Friday, November 28, 2014

The African Dream

KIGALI – The dream that the twenty-first century will be the “African Century” is powerful and intoxicating. It is also becoming reality. As African officials gather in Washington, DC, on August 4-6 for the first US-Africa Leaders Summit, it is worth considering the basis – and the limits – of the continent’s progress.

While conflict and poverty remain serious problems in many African regions, our continent is not only more stable than ever before; it is also experiencing some of the highest economic growth rates anywhere on the planet. Over the past decade, tens of millions of people across Africa have joined the middle class; our cities are expanding rapidly; and our population is the most youthful in the world.

But Africans must not take it for granted that their time has come. Words are cheap, and, despite the continent’s positive momentum, we know that history is littered with squandered dreams – nowhere more so than in Africa.

So there is much that we in Africa must do to seize our opportunity. Building bigger, more integrated sub-regional markets that are deeply embedded in the global economy is one of the most urgent tasks that we are facing. After all, from the European Union to the Association of Southeast Asian Nations to the North American Free Trade Agreement, we see how geographic regions can create conditions for shared growth and prosperity by removing barriers to commerce, harmonizing regulatory norms, opening labor markets, and developing common infrastructure.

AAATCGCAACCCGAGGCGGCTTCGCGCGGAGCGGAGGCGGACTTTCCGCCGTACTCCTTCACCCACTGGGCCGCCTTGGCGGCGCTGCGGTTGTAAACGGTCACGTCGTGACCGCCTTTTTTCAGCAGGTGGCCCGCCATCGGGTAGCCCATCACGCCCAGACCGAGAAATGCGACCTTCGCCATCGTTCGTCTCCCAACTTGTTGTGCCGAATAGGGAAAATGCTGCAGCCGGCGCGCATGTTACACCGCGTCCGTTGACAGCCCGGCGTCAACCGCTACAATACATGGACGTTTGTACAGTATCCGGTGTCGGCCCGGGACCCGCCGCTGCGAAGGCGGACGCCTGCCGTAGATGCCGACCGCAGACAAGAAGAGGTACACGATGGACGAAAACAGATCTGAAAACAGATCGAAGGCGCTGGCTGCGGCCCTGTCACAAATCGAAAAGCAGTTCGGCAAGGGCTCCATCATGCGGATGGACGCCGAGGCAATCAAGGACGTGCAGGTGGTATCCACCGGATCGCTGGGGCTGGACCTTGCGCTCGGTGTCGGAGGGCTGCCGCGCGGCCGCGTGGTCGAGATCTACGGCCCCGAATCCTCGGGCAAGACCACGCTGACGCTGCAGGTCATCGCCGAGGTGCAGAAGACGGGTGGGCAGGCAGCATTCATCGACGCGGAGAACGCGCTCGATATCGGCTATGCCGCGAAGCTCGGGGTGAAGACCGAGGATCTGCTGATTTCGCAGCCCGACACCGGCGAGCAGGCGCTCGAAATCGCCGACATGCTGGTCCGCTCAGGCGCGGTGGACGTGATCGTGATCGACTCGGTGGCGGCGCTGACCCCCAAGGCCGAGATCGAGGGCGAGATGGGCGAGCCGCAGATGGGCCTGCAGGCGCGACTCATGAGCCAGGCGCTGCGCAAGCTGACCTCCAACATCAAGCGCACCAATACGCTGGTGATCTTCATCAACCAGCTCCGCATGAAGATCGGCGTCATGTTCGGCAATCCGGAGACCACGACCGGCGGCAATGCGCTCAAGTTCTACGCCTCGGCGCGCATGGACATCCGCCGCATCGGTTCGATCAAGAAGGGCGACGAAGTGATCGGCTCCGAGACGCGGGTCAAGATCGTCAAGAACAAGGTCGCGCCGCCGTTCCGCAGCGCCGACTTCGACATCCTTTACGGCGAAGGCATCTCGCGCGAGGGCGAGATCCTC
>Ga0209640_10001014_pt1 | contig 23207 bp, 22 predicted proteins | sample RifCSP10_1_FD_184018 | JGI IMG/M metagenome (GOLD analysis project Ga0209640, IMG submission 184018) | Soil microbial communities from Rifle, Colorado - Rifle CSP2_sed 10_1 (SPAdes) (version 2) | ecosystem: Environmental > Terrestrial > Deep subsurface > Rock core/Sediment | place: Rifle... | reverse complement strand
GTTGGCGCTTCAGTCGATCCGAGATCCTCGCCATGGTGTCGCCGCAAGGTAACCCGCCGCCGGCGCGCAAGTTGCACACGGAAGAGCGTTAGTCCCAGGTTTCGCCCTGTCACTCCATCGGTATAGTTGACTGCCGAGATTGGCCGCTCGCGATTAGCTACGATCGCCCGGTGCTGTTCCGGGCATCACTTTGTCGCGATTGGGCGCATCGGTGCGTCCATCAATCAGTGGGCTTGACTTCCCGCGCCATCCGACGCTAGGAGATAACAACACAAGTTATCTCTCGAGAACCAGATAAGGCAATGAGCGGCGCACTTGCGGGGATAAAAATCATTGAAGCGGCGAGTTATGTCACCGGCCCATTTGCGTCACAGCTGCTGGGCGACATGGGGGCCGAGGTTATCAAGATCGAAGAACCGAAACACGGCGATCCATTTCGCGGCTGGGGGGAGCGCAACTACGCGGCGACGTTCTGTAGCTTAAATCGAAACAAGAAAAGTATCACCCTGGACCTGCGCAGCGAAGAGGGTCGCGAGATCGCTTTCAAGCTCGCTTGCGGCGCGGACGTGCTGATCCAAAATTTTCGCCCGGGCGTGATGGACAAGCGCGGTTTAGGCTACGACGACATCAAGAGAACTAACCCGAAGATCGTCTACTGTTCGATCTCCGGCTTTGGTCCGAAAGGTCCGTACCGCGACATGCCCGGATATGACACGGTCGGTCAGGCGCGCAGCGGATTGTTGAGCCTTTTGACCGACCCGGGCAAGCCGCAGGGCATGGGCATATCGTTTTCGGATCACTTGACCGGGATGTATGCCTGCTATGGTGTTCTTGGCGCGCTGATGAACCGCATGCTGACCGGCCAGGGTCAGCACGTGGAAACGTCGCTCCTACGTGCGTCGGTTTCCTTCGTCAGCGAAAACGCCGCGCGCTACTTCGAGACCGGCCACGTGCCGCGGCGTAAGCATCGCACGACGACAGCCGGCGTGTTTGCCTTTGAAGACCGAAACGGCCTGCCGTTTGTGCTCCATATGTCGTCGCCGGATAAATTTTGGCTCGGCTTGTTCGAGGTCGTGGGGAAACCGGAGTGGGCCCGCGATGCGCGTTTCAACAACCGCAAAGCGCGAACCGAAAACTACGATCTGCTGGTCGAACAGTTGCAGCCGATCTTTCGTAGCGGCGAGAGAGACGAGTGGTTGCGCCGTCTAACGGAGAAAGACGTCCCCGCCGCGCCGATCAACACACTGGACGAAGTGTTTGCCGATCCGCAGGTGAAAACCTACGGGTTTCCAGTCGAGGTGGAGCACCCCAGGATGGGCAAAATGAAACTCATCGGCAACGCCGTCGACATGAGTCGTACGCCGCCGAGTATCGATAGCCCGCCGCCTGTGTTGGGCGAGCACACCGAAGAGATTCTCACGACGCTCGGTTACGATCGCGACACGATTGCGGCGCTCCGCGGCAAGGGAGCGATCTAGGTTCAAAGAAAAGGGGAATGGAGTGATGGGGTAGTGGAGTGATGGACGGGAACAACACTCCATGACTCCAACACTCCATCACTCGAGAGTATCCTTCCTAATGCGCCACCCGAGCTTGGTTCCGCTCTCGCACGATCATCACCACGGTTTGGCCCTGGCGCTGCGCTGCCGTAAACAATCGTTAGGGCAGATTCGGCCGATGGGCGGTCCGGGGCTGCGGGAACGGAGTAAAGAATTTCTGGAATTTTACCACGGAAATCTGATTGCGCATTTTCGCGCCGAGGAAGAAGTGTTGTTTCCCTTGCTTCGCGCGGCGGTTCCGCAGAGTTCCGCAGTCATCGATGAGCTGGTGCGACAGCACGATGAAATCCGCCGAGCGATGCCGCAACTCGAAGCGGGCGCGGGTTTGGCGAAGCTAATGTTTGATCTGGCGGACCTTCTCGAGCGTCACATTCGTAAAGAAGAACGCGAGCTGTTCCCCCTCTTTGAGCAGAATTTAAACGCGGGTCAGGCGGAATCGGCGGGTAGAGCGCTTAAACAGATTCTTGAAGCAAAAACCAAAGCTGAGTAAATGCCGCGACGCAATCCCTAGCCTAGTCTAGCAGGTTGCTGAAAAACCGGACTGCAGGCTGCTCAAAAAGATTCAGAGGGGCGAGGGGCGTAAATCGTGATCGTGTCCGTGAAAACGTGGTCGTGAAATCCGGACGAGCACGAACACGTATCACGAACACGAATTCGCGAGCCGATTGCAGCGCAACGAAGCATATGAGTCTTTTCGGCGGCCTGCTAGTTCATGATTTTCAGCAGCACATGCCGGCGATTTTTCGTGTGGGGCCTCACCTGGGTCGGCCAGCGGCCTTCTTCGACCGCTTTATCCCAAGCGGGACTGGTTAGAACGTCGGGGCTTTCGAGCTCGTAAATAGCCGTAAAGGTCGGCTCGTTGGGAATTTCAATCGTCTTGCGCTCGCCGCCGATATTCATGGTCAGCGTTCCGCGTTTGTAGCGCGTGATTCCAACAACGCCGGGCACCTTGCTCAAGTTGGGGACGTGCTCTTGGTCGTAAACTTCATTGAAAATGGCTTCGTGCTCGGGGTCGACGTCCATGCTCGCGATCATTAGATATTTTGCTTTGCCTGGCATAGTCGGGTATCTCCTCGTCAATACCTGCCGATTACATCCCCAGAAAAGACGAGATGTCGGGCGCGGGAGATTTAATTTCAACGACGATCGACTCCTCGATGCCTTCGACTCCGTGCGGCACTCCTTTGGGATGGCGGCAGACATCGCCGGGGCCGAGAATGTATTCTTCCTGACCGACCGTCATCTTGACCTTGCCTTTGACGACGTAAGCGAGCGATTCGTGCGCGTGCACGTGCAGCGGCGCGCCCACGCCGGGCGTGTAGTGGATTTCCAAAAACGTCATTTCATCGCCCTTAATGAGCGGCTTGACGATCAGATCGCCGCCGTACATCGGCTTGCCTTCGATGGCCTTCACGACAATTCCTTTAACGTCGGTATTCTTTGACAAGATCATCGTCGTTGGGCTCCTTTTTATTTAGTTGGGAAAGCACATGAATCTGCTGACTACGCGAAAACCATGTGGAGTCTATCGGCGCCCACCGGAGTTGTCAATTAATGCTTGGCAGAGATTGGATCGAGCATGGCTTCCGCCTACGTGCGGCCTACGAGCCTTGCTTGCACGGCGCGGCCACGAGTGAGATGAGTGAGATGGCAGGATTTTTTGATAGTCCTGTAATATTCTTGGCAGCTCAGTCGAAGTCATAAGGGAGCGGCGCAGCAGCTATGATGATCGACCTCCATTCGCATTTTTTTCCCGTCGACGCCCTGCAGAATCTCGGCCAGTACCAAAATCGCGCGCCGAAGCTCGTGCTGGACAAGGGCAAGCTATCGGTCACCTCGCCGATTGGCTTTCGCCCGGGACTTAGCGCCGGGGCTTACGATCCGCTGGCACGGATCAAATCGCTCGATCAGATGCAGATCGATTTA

That is precisely the vision that we are working to realize in our own part of Africa, under the banner of the Northern Corridor Integration Projects. In the past 18 months, Kenya, Rwanda, and Uganda, joined by South Sudan and more recently Ethiopia, have launched 14 joint projects that will integrate East Africa more closely and make our region a better, easier place to do business.

There are already concrete results. We have put in place a single tourist visa valid in all three countries. We have established a single customs territory, slashing red tape and removing non-tariff trade barriers. A standard-gauge railway from Mombasa to Kigali and Juba via Kampala is being designed, and financing for the first segment has been secured from Chinese partners.

Taking these steps has required going against decades of entrenched practice. Unfortunately, across Africa, national borders have tended to be chokepoints rather than enablers of intra-continental cooperation on trade, security, labor, and environmental issues. Too often, Africa’s economies exchange goods and coordinate policy among themselves less than they do with countries outside of the continent.

We are determined to change this. Under the Northern Corridor initiative, for example, each of our governments has accepted responsibility for shepherding key projects.

Uganda is securing investors for a new oil refinery and is spearheading the development of regional infrastructure for information and communications technology, which will lead to the elimination of cellular roaming charges among our countries.

Kenya is tasked with developing a regional commodity exchange, improving human resources through education and consultancy services, and building both crude and refined oil pipelines. Kenya is also exploring ways to expand regionally focused power generation and transmission.

Rwanda is charged with aligning immigration laws and promoting freedom of movement for both citizens and visitors. Other coordination duties include regional security (through the East African Standby Force), coordinated airspace management, as well as joint tourism marketing.